Tuesday, January 19, 2010

Stones in the Snow

According to the North Suburban Library System's DigitalPast.org web site, the Elk Grove Cemetery is the resting place of "...two veterans of the Revolutionary War, Aaron Miner and Eli Skinner. Eli was too young to enlist in 1775, so he became a fifer at age 15. He came to Elk Grove with his family in the early 1830s as did Aaron Miner, who served in the Connecticut militia. Other soldiers buried here fought in the war of 1812 and the Civil War."

Messrs. Miner and Skinner must have been well advanced in years when they came west to Illinois, no doubt traveling with large extended families. Maybe their presence, along with a lot of other 19th-century stones, influenced the decision not to destroy the Elk Grove Cemetery when the Interstate was put through.

As mentioned yesterday, I-90 is a stone's throw away, but not only that, the cemetery is bounded by the highway's eastbound entrance ramp at Arlington Heights Road as well. Access to the cemetery is by a short road off Arlington Heights Road that curves around to its entrance and dead-ends there.

The cemetery is easy to see from Arlington Heights Road. At least, I think that's why a state cop car pulled up to the cemetery entrance to see what I was up to. He could see me from the main road. Since I was busy taking pictures, he must have decided that I didn't look like a vandal, and moved on without further ado.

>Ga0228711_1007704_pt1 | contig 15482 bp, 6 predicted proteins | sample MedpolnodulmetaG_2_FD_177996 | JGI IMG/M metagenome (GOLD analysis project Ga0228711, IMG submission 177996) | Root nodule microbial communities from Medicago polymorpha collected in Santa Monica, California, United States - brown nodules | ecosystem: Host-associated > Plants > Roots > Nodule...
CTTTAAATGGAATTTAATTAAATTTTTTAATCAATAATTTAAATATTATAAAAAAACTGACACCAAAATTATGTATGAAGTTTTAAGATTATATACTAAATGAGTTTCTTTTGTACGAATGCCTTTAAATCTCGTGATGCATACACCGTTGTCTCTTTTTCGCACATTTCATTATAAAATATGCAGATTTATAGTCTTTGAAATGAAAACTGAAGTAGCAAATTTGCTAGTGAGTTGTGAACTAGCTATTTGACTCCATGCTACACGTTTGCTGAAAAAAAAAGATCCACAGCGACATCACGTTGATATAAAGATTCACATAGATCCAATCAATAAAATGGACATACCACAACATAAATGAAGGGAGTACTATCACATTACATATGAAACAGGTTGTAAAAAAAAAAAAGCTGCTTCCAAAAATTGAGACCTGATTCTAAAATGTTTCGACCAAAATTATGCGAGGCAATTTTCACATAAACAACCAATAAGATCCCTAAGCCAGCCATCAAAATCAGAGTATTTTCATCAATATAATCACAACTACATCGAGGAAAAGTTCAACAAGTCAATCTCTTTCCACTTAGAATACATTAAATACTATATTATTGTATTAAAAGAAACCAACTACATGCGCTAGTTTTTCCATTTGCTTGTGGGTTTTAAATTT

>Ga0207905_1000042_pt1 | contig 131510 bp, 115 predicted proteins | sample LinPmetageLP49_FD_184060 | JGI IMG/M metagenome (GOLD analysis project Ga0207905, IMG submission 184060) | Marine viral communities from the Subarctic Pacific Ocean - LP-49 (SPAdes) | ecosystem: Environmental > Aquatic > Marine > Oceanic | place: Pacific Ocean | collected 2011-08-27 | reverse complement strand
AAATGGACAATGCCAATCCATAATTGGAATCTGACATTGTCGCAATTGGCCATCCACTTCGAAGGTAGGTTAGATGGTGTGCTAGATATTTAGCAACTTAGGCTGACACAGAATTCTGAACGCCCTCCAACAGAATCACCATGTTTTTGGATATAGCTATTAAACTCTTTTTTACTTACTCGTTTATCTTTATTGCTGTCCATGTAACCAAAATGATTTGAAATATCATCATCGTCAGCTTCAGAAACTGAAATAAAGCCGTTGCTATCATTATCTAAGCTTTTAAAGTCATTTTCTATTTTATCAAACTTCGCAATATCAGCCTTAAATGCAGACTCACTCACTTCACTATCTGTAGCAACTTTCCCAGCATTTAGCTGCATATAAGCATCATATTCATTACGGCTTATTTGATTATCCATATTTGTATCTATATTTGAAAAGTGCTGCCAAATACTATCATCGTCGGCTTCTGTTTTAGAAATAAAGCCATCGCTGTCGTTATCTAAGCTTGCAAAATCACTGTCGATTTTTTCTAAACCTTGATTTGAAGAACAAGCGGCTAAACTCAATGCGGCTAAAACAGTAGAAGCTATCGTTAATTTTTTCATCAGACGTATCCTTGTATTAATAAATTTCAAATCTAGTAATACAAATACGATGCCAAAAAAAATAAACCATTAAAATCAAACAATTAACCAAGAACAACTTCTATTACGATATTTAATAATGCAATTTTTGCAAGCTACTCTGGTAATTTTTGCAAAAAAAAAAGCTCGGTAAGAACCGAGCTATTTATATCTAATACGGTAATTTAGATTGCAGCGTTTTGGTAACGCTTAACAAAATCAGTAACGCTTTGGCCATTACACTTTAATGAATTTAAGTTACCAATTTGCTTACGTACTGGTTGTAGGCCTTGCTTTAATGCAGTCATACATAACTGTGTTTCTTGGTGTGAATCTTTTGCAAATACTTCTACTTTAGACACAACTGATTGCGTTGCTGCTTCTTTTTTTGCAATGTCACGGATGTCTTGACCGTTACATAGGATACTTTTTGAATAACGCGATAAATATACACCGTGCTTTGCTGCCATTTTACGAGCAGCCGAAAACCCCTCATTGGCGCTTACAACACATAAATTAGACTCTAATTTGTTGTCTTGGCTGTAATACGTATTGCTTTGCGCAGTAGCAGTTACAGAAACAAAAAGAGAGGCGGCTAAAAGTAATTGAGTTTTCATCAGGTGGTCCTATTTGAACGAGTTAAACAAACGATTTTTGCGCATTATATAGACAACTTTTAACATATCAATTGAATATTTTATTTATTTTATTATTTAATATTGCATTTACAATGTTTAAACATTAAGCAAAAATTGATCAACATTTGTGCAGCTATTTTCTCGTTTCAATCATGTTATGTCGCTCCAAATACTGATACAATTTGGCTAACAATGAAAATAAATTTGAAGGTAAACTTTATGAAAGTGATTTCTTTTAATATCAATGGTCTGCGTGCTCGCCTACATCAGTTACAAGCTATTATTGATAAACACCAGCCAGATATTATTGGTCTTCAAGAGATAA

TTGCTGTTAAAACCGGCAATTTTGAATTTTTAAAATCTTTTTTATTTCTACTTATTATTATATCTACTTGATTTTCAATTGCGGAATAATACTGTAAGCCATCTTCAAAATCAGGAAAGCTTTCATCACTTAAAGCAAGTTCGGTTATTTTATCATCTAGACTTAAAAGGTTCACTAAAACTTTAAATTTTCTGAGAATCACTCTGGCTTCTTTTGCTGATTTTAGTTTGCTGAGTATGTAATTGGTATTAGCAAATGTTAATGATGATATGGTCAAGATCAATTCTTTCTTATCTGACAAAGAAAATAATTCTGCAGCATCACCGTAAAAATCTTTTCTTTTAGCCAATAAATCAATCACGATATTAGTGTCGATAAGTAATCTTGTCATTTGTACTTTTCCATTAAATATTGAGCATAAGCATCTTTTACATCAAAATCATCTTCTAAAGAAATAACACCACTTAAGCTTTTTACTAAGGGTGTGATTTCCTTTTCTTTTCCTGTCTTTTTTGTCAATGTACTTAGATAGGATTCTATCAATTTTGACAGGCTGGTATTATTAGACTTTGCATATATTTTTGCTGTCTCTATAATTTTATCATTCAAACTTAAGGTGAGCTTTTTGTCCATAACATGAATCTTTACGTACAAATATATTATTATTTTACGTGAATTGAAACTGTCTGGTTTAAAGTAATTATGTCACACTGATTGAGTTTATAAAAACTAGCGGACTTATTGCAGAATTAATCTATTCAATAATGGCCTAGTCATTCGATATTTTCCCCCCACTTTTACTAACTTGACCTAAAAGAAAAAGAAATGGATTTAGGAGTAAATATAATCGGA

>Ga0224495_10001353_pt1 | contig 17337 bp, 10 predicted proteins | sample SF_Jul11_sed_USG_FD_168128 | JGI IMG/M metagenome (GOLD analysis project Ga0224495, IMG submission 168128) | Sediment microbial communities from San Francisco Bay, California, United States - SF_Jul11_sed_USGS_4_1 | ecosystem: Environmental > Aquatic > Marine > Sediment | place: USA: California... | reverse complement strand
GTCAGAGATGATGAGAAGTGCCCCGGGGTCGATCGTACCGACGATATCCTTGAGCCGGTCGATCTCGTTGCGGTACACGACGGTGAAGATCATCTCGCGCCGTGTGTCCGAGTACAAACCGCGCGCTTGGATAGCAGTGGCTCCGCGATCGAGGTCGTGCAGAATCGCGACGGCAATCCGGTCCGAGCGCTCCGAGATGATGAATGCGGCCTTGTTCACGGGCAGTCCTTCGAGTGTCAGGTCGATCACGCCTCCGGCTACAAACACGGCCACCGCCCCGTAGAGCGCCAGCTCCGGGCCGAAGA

I didn't see the Aaron Miner or Eli Skinner stones, but I also didn't spend time looking for them, since it was too cold to linger long. Overall there's a mix of 19th- and 20th-century stones, and a mix of Anglo-Saxon and German names, for the most part: many other Skinners and the likes of Smith, Peterson and Kingsley, along with Heimsoth, Scharringhausen and Schwantz.

But I looked more closely at a few others, such as this one.

I've never seen a headstone quite like it. On top is a small statue of a boy and a puppy; a plaque features only a single name, JULITO, born June 21, 1976, died January 11, 1982; and it also has "Love, Mommy" on it. A small silvery Christmas tree stood next to the stone, so it seems likely that someone still remembers her lost child.

This is a curious pair: a man named Foust who seems to have been a Civil War veteran, next to a child named McPherson who lived only a few days in 1957. Maybe there was some relation between the two, or maybe they were paired only by coinciding burial plots.



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